Bill Holman's varied and florescent career as composer-arranger shines on in the vanguard of a pack of scribes for Stan Kenton, Maynard Ferguson, Gerry Mulligan and Woody Herman. Playing tenor through the '50s for Kenton, Charlie Barnet and Shorty Rogers, Holman quit horn for pen in the '60s and has since proven a unique voice on his airy, anchored palette. Holman has kept his own big bands afloat as many dothrough more thin than thickand comes up with this bountiful live-from-LA date. Nudging 80, he's still top-game with Hommage, a prodigious prestidigitator's bagful of originals and covers of Strayhorn, Monk, Herman and Dameron, all preface to a starkly etched yet majestic triptych honoring Herman.
Holman manages to improve on perfection with his inimitably amiable deconstruction and rebuilding of themes and restless reworking of counterlines. Take "Raincheck," for example: trumpets state the opening phrase and saxophones immediately blow a smoke-screen of interference; back and forth the theme is bent, forged, annealed into supple structures that swing to no end. "Zamboni" builds from the ground up: brushes, jagged horn licks, counterlines; soon piano/bass lay down similar licks under one theme that opens like "Dinner For One Please, James" then other counterthemes and the rhythm keeps the riff (countered by saxophones) bouncing under impassioned solos by trumpeter Jon Dane and tenor vet Pete Christlieb. I could go on but... wail on, Bill!
For The Lost Bill Holman Charts, Carl Saunders, who's played lofty-gritty trumpet in several Holman editions since 1984, assembled a septet of Holman frontliners to play this sheaf of happy-go-lucky Holman 1981 small-band charts. Saunders plucked these time-capsule gems from tenor-player Ted Richardson's closet, where they'd dusted twennysumpin' years since he'd commissioned Holman to write them for a septet begun by himself and trumpeter Woody James. When Holman got a chance to prune his legendary 'sideways' 4-4-5-3 canvas to focus on the tight drypoint of 1-1-2-3, his imagination ran to even more delicate twists and turns, in-and-out chases, puzzle-setting and -solving. Holman calls it his "stretching" mode. Think Beethoven's string quartets. Or Mies van der Rohe's acrylic sketch models. Thus come to light 11 snappy, oblique, mind-bending, ear-reorienting charts, each with its themes masked, shuffled, reinvented and its layered ideas forming and fading in prickly, persnickety palimpsests.
Start with "Three Little Words": horns bat about staccato riffs over piano ostinatos, drum breaks, saxophones reiterate riffs as brass state the familiar four-note motif both off-center and in varying textures (legato, attacca); swift, sure solos (Saunders, trombonist Andy Martin) gather a distinct, riffish frame before the ensemble regroups with more rat-a-tat as pianist Christian Jacob nails the 'tune' in octaves. Dizzy's "Ow" goes leisurely; "Mahogany Run" turns Latin; "Primrose"'s pretty flugelhorn theme extends to the baritone; "Dearly Beloved" goes to Christlieb's tenor; "The Hook" tosses relaxed ideas around quasi-lazily; the Frankie Laine warhorse goes as Martin's own quick-waltz. Both bands have four key players in uncommon: Christlieb, Martin, Jacob and baritone saxophonist Bob Efford. This last takes a soulful smoothie on "Primrose" and doubles clarinet, brilliantly personifying Woody's tart stick on the Herman homage and "Woodchopper's Ball." Standing out among super band soloists is Jacob's elegantly darting piano: he listens, elbows in, supports ("Zamboni" riffs), jabs ("Raincheck") and in the septet he's the epoxy, the hub, the life of the party, the lights-out guy on "The Hook."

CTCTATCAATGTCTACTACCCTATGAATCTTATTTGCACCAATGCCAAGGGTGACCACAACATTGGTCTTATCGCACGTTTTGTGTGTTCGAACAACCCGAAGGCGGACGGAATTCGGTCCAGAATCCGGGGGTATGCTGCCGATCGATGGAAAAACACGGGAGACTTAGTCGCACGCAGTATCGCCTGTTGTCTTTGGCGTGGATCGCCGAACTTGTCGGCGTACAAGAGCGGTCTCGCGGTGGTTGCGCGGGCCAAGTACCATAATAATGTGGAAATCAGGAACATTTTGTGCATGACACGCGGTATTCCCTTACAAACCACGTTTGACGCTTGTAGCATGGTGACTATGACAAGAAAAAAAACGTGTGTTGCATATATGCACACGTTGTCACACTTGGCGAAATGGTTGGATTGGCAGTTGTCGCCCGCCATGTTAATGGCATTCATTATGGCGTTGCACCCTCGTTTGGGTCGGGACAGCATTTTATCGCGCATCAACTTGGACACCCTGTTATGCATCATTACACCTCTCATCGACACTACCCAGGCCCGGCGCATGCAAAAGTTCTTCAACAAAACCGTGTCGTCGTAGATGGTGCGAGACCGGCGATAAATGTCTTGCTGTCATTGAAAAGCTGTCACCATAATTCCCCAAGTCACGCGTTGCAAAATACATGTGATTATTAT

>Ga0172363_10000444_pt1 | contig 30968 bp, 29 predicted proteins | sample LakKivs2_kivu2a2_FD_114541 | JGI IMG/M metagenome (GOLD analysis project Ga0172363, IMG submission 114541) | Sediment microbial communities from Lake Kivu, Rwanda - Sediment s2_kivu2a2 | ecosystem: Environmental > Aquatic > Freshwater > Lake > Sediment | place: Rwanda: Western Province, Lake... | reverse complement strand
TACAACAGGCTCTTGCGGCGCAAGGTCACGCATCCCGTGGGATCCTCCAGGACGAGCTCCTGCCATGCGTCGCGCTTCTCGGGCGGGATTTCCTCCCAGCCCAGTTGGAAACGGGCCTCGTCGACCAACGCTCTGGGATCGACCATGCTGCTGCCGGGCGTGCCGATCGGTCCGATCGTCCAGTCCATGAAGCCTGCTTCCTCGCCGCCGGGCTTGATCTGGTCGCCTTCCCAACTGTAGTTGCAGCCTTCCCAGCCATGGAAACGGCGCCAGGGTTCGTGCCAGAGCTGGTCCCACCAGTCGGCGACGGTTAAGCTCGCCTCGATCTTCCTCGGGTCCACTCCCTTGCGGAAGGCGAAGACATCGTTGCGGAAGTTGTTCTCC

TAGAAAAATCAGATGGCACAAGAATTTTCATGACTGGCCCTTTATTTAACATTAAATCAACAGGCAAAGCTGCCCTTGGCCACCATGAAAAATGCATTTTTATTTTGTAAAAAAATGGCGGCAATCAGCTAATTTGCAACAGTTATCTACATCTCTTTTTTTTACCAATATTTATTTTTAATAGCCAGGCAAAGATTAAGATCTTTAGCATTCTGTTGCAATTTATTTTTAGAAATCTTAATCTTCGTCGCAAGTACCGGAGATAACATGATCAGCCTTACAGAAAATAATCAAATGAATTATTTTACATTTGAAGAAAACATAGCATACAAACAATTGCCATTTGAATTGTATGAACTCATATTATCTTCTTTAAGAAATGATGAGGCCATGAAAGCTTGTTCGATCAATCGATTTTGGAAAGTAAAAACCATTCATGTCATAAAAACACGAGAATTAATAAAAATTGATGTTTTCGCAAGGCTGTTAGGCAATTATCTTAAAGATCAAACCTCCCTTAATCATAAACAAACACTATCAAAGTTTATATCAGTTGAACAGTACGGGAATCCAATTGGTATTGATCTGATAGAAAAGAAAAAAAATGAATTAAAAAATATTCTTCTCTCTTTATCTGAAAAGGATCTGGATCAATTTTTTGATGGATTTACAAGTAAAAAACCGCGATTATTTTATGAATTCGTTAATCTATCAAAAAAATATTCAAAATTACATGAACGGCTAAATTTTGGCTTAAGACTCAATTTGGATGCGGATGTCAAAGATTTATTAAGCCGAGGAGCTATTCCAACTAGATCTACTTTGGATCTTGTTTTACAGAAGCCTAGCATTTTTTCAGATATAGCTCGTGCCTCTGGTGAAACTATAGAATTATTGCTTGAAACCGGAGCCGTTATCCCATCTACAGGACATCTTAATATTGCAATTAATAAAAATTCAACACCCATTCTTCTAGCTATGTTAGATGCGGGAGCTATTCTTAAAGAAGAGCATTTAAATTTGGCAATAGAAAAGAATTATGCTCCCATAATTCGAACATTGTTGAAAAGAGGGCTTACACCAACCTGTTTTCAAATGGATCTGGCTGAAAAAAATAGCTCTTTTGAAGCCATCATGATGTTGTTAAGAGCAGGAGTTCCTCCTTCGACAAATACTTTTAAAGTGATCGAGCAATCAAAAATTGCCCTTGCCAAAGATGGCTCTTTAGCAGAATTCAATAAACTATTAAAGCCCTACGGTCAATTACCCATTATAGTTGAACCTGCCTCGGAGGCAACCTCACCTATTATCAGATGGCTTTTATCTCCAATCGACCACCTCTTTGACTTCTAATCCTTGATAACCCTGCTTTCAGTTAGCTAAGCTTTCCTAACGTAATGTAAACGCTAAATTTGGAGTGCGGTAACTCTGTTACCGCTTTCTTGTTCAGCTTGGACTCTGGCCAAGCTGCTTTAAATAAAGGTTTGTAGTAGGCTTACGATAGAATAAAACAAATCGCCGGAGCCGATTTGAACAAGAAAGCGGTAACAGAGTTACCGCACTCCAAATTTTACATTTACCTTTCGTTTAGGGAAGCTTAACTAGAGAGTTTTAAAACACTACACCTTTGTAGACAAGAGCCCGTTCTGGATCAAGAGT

Tracks and Personnel
Tracks: Raincheck; Zamboni; Bemsha Swing; If You Could See Me Now; Woodchopper's Ball; Homage a Woody (A Man of Few Herds / Milwaukee Nights / The Chopper).
Personnel: Bill Holman: composer, arranger, conductor; Carl Saunders: trumpet; Pete DiSiena: trumpet; Ron Stout: trumpet; Jonathan Dane: trumpet (1, 2, 4-9); Larry Lunetta: trumpet (6-9); Bob Summers: trumpet (3): trumpet; Roger Ingram: trumpet (3; Lanny Morgan: alto, soprano sax, flute; Bruce Babad: alto, soprano sax, flute; Pete Christlieb: tenor sax; Doug Webb: tenor sax; (1, 2, 4-9); Ray Herrmann: tenor sax; (3); Bob Efford: baritone sax, clarinet (2, 6-9); Bob Carr: baritone sax (6-9); Jack Redmond: trombone (1, 2, 4-9); Dave Ryan: trombone (1, 2, 4-9); Andy Martin: trombone; John Grab: trombone (3; Craig Gosnell: bass trombone; Bob Enevoldsen: valve trombone (3); Christian Jacob: piano; Joel Hamilton: bass; Kevin Kanner: drums.
The Lost Bill Holman Charts
Tracks: Three Little Words; Ow; Mahogany Run; Primrose; Dearly Beloved; The Hook; We'll Be Together Again; All Too Soon; Doctor Deep; Hannibal; Scratch.
Personnel: Carl Saunders: trumpet, flugelhorn; Pete Christlieb: tenor sax; Bob Efford: baritone sax; Andy Martin: trombone; Christian Jacob: piano; Kevin Axt: bass; Santo Savino: drums. Guest soloist: Sam Most: flute, baritone sax.